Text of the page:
The podium guest for the latest Madison Symphony Orchestra program, German conductor Patrick Strub, made a fine local debut Friday night in Overture Hall. His vivid gestures and lively body language conveyed a profound musicality and a deep involvement in what he conducts.
The opera overtures of Carl Maria von Weber are more than casual curtain-raisers, and make tricky demands on the players, that for Oberon particularly so. There were a few ragged string moments and bad woodwind tunings at the Friday evening performance, but Strub shaped the piece artfully and seemed to enjoy what he gets from the orchestra.
The guest soloist is the young American pianist Jonathan Biss. Endowed with an extraordinary technique, he revels in clear, crisp playing. His delivery of Mozart's "Concerto No. 9" was propulsive and fluent. It was just a little coldly precise at times, but with elastic phrasing and good dynamic nuance. The high point was his truly moving realization of the second movement's subtle cadenza. Slightly reduced strings made for intimate balances.
The ultimate treat, however, comes in the second half, devoted to the rarely heard "Serenade No. 1" by Brahms, written in his early 20s. This work began as a chamber piece, a nonet for woodwinds and strings, which no longer survives in original form. Brahms expanded it into his very first score for full orchestra. The heavy dominance of woodwinds in the original version is still carried over into this expansion, which reveals the composer already learning how to exploit their particular colors, even as he makes his first efforts at creating an orchestral voice of his own.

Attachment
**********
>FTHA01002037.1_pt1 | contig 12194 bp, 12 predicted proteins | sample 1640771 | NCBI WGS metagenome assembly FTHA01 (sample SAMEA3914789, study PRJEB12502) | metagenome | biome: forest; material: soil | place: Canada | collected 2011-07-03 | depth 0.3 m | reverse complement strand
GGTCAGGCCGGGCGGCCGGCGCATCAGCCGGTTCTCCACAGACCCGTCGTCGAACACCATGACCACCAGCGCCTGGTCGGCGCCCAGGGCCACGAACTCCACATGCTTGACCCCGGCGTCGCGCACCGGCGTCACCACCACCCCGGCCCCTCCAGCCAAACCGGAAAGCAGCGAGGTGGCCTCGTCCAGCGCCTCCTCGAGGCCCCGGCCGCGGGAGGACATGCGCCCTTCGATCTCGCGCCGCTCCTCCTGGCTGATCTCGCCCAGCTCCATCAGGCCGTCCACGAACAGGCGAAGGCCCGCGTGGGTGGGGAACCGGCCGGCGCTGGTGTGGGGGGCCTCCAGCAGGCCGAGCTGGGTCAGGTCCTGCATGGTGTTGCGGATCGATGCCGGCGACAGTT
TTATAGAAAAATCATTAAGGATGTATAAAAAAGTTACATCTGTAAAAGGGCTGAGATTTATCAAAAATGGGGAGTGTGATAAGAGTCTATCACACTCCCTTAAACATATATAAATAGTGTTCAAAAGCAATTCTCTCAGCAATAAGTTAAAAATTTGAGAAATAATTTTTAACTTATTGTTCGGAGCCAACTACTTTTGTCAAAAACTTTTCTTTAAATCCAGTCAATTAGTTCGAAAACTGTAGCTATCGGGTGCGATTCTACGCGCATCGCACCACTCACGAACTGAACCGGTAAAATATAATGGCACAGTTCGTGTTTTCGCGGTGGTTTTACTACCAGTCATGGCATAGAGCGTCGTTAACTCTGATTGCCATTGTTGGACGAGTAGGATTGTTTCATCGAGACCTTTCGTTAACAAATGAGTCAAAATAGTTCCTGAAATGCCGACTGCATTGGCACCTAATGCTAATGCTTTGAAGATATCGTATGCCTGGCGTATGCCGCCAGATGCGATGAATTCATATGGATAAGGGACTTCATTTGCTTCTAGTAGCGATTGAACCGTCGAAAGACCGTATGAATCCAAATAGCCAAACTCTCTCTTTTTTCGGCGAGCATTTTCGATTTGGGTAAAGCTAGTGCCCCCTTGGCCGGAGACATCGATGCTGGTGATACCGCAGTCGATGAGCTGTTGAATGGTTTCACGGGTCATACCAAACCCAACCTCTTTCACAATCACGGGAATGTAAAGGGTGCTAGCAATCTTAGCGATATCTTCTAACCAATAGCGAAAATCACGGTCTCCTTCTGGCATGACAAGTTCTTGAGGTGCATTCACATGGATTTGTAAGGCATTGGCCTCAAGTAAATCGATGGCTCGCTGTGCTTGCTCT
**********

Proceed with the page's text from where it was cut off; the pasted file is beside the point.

The six-movement work is long, perhaps a trifle over-extended at nearly 50 minutes' time. But it is full of absolutely wonderful things: two rollicking scherzos, embracing a dreamy Adagio, plus an absolutely charming, wind-dominated Minuet, all framed by vigorous wing movements ambitiously constructed and already displaying that characteristic burliness of Brahms' writing.
Strub showed himself fully committed to making this score succeed. This was clear particularly in the Adagio middle movement, which can easily sag in careless hands, but which Strub made absorbingly coherent. Indeed, all of the movements were beautifully contoured, and the orchestra, winds especially, played exquisitely.
Sadly, there were a lot of empty seats for the Brahms Friday evening. Now, if Brahms's First Symphony were played, would all those seats be full, with nobody learning anything? From the delighted remarks of audience members at the end, it was clear they were happy to make a discovery. People don't need to be afraid of music they have not heard before.
There are still two performances left, Saturday the 20th at 8 p.m., and Sunday afternoon, the 21st, at 2:30 p.m. This is a program that richly deserves to be heard and enjoyed.